COVID in Israel: Green Class kicks in as active cases drop below 30,000

Expert says decision to start implementing a coronavirus outline for schools earlier was right, but effects still need to be monitored carefully.

Students on campus at Tel Aviv University (photo credit: TEL AVIV UNIVERSITY)
Students on campus at Tel Aviv University
(photo credit: TEL AVIV UNIVERSITY)

The Green Class outline for schools kicked in on Sunday as the number of active coronavirus cases in Israel dropped below 30,000.

Under the program, students who are exposed to a verified patient will not have to automatically enter quarantine. Rather, they will need to take a PCR test and if found to be negative, undergo a rapid antigen test every day for a week, followed by a final PCR test. Provided that they do not test positive at any stage, they will be able to continue attending school.

At the moment, the program is only effective in “green| areas in the country, as defined by the Health Ministry’s Traffic Light program, which labels municipalities as “green,” “yellow,” “orange” and “red” based on several parameters including morbidity and vaccination rate. Some 60% of Israelis currently live in a “green” area.

The outline was only supposed to be implemented next week, after the end of a pilot in a limited number of schools to check its safety, but Prime Minister Naftali Bennett pushed health officials for it to commence already this week to reduce the number of children and parents forced to stay at home.

As of Sunday, schoolchildren constituted about half of the country’s 26,000 active cases. At the peak of the fourth wave a few weeks ago, Israel had over 80,000 virus carriers.

In addition, 72,000 students were still in quarantine after being exposed to the virus.

According to Prof. Nadav Davidovitch, director of Ben-Gurion University of the Negev’s School of Public Health, an epidemiologist and a member of the expert committee advising the Health Ministry on the crisis, the decision to start implementing the Green Class this week was correct, although it is necessary to continue to monitor its effects.

“I think the choice of starting the project with ‘green’ areas was a balanced one,” he said.

He noted that studies have demonstrated that children are less likely to spread the infection and the preliminary results of the pilot have been encouraging.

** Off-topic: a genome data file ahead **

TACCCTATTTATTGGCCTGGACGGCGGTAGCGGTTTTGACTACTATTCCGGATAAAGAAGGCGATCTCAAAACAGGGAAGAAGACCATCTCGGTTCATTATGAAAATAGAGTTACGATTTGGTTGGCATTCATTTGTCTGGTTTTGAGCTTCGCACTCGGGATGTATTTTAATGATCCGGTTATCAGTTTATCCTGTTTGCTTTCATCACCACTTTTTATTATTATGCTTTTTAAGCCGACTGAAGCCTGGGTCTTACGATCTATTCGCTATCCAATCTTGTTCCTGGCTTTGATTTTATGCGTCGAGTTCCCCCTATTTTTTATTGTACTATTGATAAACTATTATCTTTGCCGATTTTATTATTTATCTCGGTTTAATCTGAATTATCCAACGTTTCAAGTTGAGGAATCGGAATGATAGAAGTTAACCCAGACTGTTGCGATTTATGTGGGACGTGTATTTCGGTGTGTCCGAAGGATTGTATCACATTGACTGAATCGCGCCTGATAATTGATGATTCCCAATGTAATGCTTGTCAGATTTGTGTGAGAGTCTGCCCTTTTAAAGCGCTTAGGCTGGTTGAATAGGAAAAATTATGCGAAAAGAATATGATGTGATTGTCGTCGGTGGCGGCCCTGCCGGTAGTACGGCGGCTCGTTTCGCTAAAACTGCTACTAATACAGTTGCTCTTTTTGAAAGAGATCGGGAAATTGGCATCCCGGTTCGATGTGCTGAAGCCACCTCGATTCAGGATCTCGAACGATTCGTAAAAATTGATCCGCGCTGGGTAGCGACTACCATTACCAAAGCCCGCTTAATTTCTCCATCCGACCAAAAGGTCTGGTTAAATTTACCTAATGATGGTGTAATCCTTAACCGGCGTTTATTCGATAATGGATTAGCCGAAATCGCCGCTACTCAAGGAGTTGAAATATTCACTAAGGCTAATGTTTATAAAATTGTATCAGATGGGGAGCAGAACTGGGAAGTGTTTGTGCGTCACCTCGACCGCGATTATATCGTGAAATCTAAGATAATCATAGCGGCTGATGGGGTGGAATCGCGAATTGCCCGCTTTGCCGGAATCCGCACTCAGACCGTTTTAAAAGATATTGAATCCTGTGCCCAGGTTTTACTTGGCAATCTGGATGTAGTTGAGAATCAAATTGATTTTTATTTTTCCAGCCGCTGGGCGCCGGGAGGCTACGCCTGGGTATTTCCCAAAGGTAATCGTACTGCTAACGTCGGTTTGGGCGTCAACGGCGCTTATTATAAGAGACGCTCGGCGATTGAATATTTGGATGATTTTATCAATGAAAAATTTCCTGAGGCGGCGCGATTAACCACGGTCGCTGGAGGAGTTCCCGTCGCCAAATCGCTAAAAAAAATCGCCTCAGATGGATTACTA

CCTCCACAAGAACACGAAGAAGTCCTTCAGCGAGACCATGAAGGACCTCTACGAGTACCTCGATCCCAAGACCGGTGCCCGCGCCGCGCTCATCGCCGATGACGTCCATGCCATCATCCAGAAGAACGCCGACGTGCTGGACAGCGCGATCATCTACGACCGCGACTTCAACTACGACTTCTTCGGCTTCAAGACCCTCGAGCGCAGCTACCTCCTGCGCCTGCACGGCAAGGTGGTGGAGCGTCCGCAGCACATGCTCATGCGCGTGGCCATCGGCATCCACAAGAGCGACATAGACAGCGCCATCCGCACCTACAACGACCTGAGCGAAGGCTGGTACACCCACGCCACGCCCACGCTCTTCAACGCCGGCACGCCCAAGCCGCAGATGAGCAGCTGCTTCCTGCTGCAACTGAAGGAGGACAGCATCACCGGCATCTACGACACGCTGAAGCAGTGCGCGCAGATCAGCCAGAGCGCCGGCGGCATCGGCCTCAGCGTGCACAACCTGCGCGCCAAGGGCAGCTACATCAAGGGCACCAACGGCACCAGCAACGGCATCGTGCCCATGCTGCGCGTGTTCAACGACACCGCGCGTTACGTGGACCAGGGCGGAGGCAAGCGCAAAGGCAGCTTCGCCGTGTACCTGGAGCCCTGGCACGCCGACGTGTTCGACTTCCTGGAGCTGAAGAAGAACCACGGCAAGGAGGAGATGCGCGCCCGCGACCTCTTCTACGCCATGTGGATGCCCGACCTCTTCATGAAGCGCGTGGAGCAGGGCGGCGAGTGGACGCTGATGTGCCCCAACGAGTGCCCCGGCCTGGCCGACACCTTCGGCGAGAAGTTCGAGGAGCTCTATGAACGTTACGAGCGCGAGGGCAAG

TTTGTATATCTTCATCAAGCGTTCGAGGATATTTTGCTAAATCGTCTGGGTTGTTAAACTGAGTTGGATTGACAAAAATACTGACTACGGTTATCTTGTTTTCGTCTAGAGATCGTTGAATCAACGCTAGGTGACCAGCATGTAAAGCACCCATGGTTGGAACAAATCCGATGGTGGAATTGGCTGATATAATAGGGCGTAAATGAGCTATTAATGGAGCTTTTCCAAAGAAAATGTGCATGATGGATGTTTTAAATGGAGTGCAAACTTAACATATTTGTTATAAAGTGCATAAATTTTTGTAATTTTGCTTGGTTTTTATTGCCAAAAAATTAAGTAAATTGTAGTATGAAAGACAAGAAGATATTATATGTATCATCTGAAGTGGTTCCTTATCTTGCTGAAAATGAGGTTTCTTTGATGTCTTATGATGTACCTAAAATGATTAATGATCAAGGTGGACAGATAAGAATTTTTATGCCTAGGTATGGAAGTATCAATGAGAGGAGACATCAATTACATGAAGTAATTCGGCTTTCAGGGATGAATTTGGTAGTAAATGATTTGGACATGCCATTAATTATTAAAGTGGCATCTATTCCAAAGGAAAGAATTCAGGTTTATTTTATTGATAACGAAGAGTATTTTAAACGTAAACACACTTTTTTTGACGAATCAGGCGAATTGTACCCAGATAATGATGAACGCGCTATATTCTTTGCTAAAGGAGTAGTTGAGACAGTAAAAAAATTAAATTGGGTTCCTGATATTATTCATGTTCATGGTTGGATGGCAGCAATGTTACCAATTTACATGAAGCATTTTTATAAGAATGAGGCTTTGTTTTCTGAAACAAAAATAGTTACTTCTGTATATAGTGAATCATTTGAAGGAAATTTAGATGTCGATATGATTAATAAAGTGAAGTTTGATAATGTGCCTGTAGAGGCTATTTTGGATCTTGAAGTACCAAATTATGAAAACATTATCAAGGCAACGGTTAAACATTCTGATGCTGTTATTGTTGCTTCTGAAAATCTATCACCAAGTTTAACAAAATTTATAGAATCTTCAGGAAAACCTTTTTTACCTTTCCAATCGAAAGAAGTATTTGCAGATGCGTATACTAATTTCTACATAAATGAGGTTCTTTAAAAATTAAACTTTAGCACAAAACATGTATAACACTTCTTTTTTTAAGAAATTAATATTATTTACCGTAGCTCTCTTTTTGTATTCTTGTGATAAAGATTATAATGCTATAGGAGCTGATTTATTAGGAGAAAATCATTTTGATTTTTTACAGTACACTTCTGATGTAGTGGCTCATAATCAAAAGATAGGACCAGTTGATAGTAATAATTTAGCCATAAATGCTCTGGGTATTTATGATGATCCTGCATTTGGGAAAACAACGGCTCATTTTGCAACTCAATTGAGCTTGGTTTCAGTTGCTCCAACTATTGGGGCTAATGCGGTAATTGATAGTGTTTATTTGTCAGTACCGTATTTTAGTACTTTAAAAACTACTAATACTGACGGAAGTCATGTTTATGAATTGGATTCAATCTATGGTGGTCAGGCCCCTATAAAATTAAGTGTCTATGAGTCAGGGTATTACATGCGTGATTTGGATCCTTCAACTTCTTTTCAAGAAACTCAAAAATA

“The main problems that I see are logistical and involve making sure that enough tests are delivered and that schools and parents cooperate,” Davidovitch said.

 Young Israeli students with their parents make their way to school and kindergarten in Jerusalem on September 30, 2021. (credit: OLIVIER FITOUSSI/FLASH90) Young Israeli students with their parents make their way to school and kindergarten in Jerusalem on September 30, 2021. (credit: OLIVIER FITOUSSI/FLASH90)

“It is always about risk management and evaluating pros and cons,” he added. “Considering the mental and cognitive price of leaving children at home, the alternative feels worse.”

Davidovitch said it was possible to see an increase in the number of daily cases as a result of the plan.

“For this reason, it is important to constantly evaluate the effects of the outline and to decide how to move forward with it,” the epidemiologist noted. “I do not believe we have necessarily reached its final form. At the same time, we have to remember that we are in a very different situation than only a few weeks ago.”

Indeed, Israeli data on Sunday continued to show that the disease was receding.

Some 1,029 cases were identified on Saturday with only 1.99% of those screened testing positive, the lowest figures since July.

The R rate or reproduction rate – which measures how many people each virus carrier can infect – remained below 0.8, a sign that morbidity is going down.

The number of patients in serious condition continued to drop and stood at 448, more than 250 fewer than a month earlier.

Most of the individuals in serious conditions were unvaccinated – 336 – or vaccinated with two doses but not a booster – 66.

Among them, five women either pregnant or just after delivery were hospitalized in serious condition at the Soroka Medical Center in Beersheba, in addition to another six in mild or moderate conditions, all of whom were unvaccinated.

“We are witnessing an increase in the number of pregnant women and new mothers in the corona wards,” said Prof. Reli Hershkovitz, director of the Obstetrics and Gynecology Division at the hospital. “Studies show that those who are vaccinated have a lower chance of pregnancy complications for both the mother and the newborn. I call on pregnant women to take responsibility for themselves and their babies and get vaccinated as soon as possible.”

Over the weekend, an unvaccinated 16-year-old succumbed to post-COVID-19 syndrome.

On Sunday, the Health Ministry launched the program “Vaccines Near Home” in 12 municipalities where, according to a ministry survey, about 50% of all unvaccinated people in the country live.

The project is being carried out in cooperation with the local authorities, healthcare providers and Home Front Command, and it aims at bringing more information and access to vaccines to the residents, initially focusing on the population over 60.

The municipalities included are Beersheba, Jerusalem, Tel Aviv, Haifa, Beit Shemesh, Rishon Lezion, Netanya, Ashdod, Ramat Gan, Holon, Bat Yam and Ashkelon.